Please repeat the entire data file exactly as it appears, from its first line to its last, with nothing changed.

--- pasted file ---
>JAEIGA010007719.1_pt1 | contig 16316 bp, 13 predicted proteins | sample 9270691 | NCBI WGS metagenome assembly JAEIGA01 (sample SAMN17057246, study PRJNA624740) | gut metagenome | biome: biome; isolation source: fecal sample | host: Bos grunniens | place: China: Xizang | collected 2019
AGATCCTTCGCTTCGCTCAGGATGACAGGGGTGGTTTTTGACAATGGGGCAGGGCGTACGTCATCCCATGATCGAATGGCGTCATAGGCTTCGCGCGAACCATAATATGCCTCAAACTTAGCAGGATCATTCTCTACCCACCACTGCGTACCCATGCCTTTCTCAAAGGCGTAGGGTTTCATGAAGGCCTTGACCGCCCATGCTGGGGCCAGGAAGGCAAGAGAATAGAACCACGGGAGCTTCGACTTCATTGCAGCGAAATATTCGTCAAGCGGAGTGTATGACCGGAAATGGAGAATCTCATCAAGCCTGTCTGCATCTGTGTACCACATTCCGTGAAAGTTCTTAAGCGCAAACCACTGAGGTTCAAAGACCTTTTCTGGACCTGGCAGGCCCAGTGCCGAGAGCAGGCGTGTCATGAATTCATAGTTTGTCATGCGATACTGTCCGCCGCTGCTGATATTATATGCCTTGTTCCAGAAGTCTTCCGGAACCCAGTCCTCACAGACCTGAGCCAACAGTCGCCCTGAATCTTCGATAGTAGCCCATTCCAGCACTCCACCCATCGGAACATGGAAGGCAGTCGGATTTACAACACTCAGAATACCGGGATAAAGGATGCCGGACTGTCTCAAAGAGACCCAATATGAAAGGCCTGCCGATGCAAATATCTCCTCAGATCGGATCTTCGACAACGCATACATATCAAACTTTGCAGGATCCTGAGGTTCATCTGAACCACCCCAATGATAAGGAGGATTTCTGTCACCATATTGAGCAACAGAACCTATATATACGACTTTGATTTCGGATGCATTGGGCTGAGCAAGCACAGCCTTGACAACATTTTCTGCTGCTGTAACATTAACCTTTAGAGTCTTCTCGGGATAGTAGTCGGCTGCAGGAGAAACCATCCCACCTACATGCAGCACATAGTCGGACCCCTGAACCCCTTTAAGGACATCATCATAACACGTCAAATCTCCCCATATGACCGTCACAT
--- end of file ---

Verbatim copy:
>JAEIGA010007719.1_pt1 | contig 16316 bp, 13 predicted proteins | sample 9270691 | NCBI WGS metagenome assembly JAEIGA01 (sample SAMN17057246, study PRJNA624740) | gut metagenome | biome: biome; isolation source: fecal sample | host: Bos grunniens | place: China: Xizang | collected 2019
AGATCCTTCGCTTCGCTCAGGATGACAGGGGTGGTTTTTGACAATGGGGCAGGGCGTACGTCATCCCATGATCGAATGGCGTCATAGGCTTCGCGCGAACCATAATATGCCTCAAACTTAGCAGGATCATTCTCTACCCACCACTGCGTACCCATGCCTTTCTCAAAGGCGTAGGGTTTCATGAAGGCCTTGACCGCCCATGCTGGGGCCAGGAAGGCAAGAGAATAGAACCACGGGAGCTTCGACTTCATTGCAGCGAAATATTCGTCAAGCGGAGTGTATGACCGGAAATGGAGAATCTCATCAAGCCTGTCTGCATCTGTGTACCACATTCCGTGAAAGTTCTTAAGCGCAAACCACTGAGGTTCAAAGACCTTTTCTGGACCTGGCAGGCCCAGTGCCGAGAGCAGGCGTGTCATGAATTCATAGTTTGTCATGCGATACTGTCCGCCGCTGCTGATATTATATGCCTTGTTCCAGAAGTCTTCCGGAACCCAGTCCTCACAGACCTGAGCCAACAGTCGCCCTGAATCTTCGATAGTAGCCCATTCCAGCACTCCACCCATCGGAACATGGAAGGCAGTCGGATTTACAACACTCAGAATACCGGGATAAAGGATGCCGGACTGTCTCAAAGAGACCCAATATGAAAGGCCTGCCGATGCAAATATCTCCTCAGATCGGATCTTCGACAACGCATACATATCAAACTTTGCAGGATCCTGAGGTTCATCTGAACCACCCCAATGATAAGGAGGATTTCTGTCACCATATTGAGCAACAGAACCTATATATACGACTTTGATTTCGGATGCATTGGGCTGAGCAAGCACAGCCTTGACAACATTTTCTGCTGCTGTAACATTAACCTTTAGAGTCTTCTCGGGATAGTAGTCGGCTGCAGGAGAAACCATCCCACCTACATGCAGCACATAGTCGGACCCCTGAACCCCTTTAAGGACATCATCATAACACGTCAAATCTCCCCATATGACCGTCACAT